MMR and climate change: the missing link

Andrew Wakefield’s comeuppance part 1 seems very likely to be followed by part 2 (“the strike-off”) later this year.

I’ve just read some of the detail of the recent findings: it won’t be a minute too soon. He is not, of course, the only party at fault. The Lancet published a shoddy paper— twelve patients! Twelve selected patients!— with the retraction last week amounting to an historically belated stable door closure. The government and the medical profession were patronising, clumsy and ineffectual in their efforts to reassure the public. But perhaps the biggest villain of the piece is what Ben Goldacre says. The meeja.

Meanwhile, someone at GQ magazine has written this.

The writer, Laurie Laird, mulls over two seemingly unconnected sagas and arrives at an unexpected conclusion: that because the media initially got it wrong about Wakefield, it’s also getting it wrong in its unbalanced reporting of the ‘consensus view’ of climate science. At least I think that’s what she’s saying; the article struggles to join these widely-separated dots, and ends in a confusing muddle of Ed Miliband and radiotherapy.

In summary (as far as I can tell): she likens Wakefield’s dodgy research to that of the UEA climate scientists caught up in ‘Climategate’, and the mistaken/poorly-evidenced/poorly-referenced assertions that have recently emerged from the 2007 IPCC’s Working Group II report. These climate science ‘scandals’ have been quietly burbling away in the media background for several weeks now, giving excitable commentators something to write about.

Although the current climate science media storms may or may not amount to anything above the level of trivial— in view of the increasing public/political interest, it’s certainly true that more openness and better PR management from some climatologists wouldn’t go amiss— it remains clear that increasing amounts of CO2 derived from human activities are trapping more heat in the atmosphere, and that sooner or later this will become a significant problem. We can argue about the detail, and like any science it should be expressed in probabilistic terms, not journalistic absolutes— but nothing in the recent fuss damages our underlying understanding of any of this; there are no revelations of paradigm threatening counter-theories, or even counter-hypotheses, that can explain it all away.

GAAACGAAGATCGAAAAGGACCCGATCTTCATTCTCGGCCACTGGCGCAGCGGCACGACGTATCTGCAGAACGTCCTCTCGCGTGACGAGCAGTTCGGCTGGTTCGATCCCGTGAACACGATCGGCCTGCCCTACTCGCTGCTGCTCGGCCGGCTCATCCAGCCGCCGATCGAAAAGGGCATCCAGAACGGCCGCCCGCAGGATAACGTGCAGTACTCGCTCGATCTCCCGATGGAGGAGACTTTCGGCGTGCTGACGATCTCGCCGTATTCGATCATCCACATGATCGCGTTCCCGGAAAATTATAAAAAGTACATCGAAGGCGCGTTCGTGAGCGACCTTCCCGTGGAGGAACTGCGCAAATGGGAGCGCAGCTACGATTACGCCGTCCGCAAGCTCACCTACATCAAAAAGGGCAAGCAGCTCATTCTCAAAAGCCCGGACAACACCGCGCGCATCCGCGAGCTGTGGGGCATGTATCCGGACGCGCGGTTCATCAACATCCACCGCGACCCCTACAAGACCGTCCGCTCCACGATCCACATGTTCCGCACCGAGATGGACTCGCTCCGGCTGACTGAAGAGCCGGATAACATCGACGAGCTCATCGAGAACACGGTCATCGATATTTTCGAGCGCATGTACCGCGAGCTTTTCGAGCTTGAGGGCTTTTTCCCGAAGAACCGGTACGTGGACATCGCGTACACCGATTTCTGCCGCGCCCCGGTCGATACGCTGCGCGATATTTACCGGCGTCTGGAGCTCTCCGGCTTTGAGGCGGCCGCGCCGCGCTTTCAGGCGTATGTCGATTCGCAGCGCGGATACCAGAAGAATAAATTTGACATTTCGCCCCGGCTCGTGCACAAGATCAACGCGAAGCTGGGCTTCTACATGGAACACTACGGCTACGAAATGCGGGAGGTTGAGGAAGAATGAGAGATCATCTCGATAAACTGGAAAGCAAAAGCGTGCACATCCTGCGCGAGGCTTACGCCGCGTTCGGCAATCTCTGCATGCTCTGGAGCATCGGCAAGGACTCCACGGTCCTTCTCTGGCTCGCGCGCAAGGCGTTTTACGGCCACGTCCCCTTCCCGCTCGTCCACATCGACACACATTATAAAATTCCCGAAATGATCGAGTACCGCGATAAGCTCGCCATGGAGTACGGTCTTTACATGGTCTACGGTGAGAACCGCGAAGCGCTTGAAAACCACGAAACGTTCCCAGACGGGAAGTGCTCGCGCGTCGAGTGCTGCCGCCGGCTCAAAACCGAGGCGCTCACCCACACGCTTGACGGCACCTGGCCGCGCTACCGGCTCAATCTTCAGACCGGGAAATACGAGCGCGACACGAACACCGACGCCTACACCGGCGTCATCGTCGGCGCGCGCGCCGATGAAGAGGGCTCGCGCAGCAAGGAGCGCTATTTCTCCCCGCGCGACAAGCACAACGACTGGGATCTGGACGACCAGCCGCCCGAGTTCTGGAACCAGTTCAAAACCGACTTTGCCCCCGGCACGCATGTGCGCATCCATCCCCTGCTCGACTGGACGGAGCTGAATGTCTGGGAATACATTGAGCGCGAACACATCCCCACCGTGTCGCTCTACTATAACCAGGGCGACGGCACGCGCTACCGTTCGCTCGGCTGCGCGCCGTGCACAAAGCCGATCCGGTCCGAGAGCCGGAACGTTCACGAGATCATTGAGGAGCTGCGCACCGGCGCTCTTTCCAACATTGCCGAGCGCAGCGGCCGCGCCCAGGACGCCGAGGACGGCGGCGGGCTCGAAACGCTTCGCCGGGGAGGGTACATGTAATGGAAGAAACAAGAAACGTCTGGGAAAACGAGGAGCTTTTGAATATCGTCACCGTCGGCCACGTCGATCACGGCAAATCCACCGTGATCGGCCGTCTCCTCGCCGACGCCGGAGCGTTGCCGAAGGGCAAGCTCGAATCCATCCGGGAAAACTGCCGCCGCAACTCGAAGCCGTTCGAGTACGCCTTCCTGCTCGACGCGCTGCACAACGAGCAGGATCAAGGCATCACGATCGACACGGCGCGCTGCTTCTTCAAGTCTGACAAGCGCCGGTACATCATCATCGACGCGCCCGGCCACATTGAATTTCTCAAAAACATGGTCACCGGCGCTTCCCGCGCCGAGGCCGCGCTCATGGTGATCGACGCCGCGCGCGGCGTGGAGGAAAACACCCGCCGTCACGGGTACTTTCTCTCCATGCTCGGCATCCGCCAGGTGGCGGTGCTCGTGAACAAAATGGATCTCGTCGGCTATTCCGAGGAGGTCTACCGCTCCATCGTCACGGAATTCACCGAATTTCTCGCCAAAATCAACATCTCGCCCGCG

It’s astonishing how Laird has got it all hopelessly inverted. The implication appears to be that— until recently— climate scientists such as Phil Jones and Rajendra Pachauri were individuals proposing dangerous, maverick theories, which were being falsely celebrated by the media. Or that there was a rigid “MMR is unsafe” scientific consensus led by Andrew Wakefield, which the media was failing to challenge properly. Just to be crystal clear on the latter point: there wasn’t. Indeed, the weight of over two hundred years of human experience with vaccination, decades of previous related research, a decent body of MMR-specific safety trials, and — apart from anything else— a fairly dubious case for claiming biological plausibility for the autism link, combined to ensure that the balance of probabilities remained overwhelmingly in favour of the safety of the MMR vaccine both before, during, and after the scare stories hit the headlines. The effect of the media reporting of the MMR controversy was to create the ‘controversy’ in the first place: it placed the shonky claims of Wakefield (and the understandable fears of a few parents) on a false parity with the hard-won understanding of thousands of scientists, doctors and public health experts.

And of course the same thing is happening in the climate change debate. This is the real link between these two ‘stories’. I could go on, but I won’t. Journalists, if you’re going to write about science, please— just learn some.


2 Responses to “MMR and climate change: the missing link”

  1. Bob Calder Says:

    I can’t find the GQ article. Do you think they may have withdrawn it?

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